If the current infection rate continues, the coronavirus will exceed the number of total worldwide cases of SARS.
The coronavirus, a highly contagious, pneumonia-causing illness that infects the respiratory tract, is now responsible for 132 deaths in China as of Wednesday and 6,132 infections worldwide, with the number of cases tripling since the weekend, health officials in China said.
It has already surpassed 5,327, the total number SARS cases reported in China during that 2002-2003 epidemic. SARS, or severe acute respiratory syndrome, infected 8,098 people worldwide with approximately 774 official SARS-related deaths.
There is one silver lining: SARS had a fatality rate of 9.6% compared to the current fatality rate of 2.1% for the coronavirus. However, that death toll is expected to rise as the days and weeks progress, and doctors scramble to come up with a vaccine for the virus.
Chinese President Xi Jinping told a World Health Organization head Tedros Adhanom Ghebreyesus this week, “Chinese people are currently engaged in a serious struggle against an epidemic of a new type of coronavirus infection. The epidemic is a demon, and we cannot let this demon hide.”
The focus on Wuhan, the Central Chinese city where the virus is believed to have been first diagnosed in December, and rumors about whether it began in a food market there, have led to reports of racism against Chinese people and the sharing of xenophobic comments online.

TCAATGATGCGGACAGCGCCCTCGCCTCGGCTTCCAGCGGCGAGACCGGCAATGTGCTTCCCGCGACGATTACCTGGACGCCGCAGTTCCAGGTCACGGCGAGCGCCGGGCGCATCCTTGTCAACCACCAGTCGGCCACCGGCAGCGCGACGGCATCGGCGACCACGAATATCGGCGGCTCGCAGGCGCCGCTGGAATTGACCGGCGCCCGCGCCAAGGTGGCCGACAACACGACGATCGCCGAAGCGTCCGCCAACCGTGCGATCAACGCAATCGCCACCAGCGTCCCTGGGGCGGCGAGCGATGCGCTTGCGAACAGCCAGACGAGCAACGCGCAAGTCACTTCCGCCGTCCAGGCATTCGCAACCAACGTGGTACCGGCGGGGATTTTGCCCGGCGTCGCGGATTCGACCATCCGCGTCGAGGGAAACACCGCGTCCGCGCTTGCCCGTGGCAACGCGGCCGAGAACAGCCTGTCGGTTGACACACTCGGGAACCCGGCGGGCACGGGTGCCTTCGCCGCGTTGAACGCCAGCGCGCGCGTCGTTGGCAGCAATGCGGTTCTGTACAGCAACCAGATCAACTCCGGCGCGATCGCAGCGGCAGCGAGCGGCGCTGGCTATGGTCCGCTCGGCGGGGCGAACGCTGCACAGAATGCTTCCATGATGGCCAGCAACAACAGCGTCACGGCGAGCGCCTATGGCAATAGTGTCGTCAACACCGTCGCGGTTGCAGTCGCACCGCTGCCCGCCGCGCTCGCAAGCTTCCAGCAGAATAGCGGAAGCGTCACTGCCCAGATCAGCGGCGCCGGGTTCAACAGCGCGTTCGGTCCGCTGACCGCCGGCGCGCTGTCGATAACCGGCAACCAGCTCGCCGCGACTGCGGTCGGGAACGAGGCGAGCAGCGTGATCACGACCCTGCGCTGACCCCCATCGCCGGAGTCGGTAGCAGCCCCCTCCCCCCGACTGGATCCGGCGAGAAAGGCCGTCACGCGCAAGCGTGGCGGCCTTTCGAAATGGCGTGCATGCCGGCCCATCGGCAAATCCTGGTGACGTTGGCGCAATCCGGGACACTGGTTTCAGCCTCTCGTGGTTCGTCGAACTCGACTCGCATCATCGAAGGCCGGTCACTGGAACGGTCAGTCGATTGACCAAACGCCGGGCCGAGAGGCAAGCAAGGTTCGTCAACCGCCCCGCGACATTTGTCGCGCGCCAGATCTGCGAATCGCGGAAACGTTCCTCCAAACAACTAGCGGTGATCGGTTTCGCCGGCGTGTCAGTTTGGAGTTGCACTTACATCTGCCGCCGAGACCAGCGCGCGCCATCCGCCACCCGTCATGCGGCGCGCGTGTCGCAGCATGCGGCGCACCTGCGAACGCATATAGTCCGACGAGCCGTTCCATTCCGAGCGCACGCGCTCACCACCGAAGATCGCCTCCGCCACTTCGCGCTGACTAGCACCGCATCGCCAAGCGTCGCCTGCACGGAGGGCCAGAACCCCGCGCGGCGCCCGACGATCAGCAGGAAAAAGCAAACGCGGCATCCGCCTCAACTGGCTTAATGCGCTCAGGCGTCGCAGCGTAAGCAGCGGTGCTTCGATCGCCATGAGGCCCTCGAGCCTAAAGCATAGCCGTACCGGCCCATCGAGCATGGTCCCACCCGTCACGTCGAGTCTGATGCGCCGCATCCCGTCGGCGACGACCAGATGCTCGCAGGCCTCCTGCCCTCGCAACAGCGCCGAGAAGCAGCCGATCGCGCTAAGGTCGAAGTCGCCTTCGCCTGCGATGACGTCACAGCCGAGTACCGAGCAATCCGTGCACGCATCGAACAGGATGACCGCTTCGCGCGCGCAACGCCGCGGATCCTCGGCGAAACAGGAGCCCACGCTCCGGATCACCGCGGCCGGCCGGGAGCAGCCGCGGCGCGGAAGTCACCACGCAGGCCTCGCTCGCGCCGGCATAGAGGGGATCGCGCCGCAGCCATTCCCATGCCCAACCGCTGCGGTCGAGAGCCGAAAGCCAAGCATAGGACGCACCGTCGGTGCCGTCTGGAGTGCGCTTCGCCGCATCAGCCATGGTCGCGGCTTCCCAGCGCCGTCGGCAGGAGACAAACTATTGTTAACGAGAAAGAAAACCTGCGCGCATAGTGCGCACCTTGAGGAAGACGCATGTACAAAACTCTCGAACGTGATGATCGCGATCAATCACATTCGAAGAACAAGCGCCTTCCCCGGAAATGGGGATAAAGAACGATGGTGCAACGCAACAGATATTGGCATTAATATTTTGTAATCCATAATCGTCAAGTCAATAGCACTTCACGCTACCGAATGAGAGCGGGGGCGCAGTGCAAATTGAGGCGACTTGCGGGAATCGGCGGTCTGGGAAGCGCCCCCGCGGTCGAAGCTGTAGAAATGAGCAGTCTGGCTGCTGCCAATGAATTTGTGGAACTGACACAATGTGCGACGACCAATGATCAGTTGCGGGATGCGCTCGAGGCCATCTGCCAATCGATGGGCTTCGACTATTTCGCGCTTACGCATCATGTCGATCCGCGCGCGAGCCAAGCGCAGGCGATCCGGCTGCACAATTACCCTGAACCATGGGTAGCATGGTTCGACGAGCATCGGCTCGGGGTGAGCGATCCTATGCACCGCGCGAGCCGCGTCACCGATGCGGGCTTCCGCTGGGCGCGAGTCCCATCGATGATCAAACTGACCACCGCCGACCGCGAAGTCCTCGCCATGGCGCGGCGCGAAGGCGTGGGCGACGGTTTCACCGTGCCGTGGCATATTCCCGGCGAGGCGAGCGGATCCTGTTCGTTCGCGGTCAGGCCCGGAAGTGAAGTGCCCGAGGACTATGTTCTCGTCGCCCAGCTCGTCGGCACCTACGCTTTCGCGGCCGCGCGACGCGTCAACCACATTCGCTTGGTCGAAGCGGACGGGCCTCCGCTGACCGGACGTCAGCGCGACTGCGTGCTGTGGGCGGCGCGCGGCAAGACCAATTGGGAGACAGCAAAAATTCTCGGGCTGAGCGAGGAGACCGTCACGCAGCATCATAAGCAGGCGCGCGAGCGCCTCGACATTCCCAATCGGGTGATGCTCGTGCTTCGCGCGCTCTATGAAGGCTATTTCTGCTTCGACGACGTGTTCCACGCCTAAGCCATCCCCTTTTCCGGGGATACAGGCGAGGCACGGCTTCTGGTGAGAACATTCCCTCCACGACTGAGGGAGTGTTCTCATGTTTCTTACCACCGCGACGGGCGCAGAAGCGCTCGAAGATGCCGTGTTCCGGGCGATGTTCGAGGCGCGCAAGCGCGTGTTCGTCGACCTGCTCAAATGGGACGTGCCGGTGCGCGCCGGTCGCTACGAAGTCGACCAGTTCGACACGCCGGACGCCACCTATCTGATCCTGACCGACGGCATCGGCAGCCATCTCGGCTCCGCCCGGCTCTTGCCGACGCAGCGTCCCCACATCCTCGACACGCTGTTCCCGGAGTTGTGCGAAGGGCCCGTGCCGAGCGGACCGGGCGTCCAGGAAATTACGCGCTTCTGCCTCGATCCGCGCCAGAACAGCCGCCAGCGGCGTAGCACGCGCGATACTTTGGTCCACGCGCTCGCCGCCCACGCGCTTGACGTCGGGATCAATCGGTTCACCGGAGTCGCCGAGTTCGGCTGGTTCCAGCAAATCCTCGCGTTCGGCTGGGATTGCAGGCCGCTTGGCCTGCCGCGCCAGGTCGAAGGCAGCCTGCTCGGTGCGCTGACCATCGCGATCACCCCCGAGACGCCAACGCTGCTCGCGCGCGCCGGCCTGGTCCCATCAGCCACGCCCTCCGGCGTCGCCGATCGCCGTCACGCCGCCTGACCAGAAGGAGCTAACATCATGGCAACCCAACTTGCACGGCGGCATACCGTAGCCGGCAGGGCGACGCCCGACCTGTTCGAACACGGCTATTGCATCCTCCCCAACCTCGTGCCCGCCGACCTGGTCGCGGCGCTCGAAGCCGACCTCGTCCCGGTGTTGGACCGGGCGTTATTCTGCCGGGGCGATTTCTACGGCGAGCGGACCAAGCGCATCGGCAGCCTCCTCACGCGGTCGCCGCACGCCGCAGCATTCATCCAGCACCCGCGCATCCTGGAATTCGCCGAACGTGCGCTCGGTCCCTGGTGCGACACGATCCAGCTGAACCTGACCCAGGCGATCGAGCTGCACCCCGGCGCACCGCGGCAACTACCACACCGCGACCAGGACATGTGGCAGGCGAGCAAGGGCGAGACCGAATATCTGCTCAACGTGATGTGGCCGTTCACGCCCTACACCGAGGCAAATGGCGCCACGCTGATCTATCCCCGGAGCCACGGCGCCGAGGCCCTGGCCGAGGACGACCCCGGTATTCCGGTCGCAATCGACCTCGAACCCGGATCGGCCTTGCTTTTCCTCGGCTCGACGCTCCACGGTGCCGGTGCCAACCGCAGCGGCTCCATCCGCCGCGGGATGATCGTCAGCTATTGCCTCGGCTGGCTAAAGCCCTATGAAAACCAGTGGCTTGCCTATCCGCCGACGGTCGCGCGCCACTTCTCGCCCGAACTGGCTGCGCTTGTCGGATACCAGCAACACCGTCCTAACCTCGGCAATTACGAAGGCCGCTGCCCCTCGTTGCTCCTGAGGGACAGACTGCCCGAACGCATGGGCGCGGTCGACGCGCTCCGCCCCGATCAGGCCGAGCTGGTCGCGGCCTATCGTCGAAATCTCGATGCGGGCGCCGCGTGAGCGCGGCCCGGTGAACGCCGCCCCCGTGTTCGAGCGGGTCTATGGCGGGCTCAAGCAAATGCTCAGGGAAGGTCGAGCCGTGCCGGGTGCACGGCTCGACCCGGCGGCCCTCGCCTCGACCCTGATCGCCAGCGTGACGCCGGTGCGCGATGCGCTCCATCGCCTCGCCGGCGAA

Wuhan mayor Zhou Xianwang said 5 million people had left the city before travel restrictions were imposed ahead of the Chinese New Year. Ma Xiaowei, the director of China’s National Health Commission, said that the virus had an incubation period of 10 to 14 days.
China has taken major steps to help prevent the spread of the virus. Officials in Wuhan, a city of 11 million residents that is widely regarded as the epicenter of the illness, last week closed the area’s outgoing airport and railway stations and suspended all public transport.
Chinese officials have since expanded that travel ban to 16 surrounding cities with a combined population of more than 50 million people, including Huanggang, a neighboring city to Wuhan with 7.5 million people, effectively putting those cities on lockdown.